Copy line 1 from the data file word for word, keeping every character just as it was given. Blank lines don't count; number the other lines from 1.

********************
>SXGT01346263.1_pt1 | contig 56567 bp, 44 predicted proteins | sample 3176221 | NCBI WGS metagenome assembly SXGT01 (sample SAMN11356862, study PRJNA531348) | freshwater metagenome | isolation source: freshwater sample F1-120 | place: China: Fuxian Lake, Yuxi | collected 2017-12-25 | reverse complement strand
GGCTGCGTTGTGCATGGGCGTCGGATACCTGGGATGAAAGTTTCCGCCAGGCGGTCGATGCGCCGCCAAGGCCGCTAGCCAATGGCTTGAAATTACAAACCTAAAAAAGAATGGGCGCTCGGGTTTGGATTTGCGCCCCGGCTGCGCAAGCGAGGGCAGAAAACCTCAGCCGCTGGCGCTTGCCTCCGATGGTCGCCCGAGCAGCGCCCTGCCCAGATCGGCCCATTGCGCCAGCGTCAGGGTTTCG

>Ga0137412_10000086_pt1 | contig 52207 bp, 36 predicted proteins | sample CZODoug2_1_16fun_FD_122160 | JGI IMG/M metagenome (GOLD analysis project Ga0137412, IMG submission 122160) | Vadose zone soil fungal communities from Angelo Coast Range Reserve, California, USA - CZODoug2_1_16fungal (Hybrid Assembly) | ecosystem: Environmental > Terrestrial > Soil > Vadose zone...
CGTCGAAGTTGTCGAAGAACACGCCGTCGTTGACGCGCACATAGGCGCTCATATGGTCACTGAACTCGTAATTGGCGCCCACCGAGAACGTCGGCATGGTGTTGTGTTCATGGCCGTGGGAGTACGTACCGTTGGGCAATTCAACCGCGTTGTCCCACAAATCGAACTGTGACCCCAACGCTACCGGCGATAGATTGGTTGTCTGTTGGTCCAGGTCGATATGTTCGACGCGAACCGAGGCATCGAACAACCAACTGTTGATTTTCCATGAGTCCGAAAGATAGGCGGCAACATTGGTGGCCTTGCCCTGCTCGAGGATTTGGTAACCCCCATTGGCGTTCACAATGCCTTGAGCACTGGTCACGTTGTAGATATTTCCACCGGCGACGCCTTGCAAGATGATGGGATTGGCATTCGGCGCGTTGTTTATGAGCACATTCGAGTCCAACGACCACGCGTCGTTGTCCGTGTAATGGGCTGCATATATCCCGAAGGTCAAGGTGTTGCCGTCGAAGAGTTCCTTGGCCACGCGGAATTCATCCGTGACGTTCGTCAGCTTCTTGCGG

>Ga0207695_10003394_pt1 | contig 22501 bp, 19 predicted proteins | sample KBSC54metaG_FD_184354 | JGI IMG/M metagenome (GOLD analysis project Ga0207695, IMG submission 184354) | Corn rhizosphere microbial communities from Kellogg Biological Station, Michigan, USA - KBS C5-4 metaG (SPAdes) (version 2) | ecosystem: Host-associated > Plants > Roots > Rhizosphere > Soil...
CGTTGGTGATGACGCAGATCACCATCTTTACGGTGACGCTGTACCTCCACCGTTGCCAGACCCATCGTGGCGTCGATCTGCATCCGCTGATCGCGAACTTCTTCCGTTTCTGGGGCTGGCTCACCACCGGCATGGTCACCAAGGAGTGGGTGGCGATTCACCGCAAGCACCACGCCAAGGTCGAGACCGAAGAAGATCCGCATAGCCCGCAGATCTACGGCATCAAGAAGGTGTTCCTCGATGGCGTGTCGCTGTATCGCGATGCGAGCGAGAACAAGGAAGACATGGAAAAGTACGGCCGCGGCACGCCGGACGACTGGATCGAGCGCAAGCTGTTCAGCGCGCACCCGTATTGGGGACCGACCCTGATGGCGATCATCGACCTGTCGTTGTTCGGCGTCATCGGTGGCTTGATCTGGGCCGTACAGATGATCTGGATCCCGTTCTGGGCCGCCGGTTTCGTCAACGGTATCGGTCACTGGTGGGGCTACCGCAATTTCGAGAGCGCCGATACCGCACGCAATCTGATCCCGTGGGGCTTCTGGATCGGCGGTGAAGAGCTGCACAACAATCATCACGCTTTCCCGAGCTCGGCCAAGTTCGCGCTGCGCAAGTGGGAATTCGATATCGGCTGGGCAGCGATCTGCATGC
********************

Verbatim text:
>SXGT01346263.1_pt1 | contig 56567 bp, 44 predicted proteins | sample 3176221 | NCBI WGS metagenome assembly SXGT01 (sample SAMN11356862, study PRJNA531348) | freshwater metagenome | isolation source: freshwater sample F1-120 | place: China: Fuxian Lake, Yuxi | collected 2017-12-25 | reverse complement strand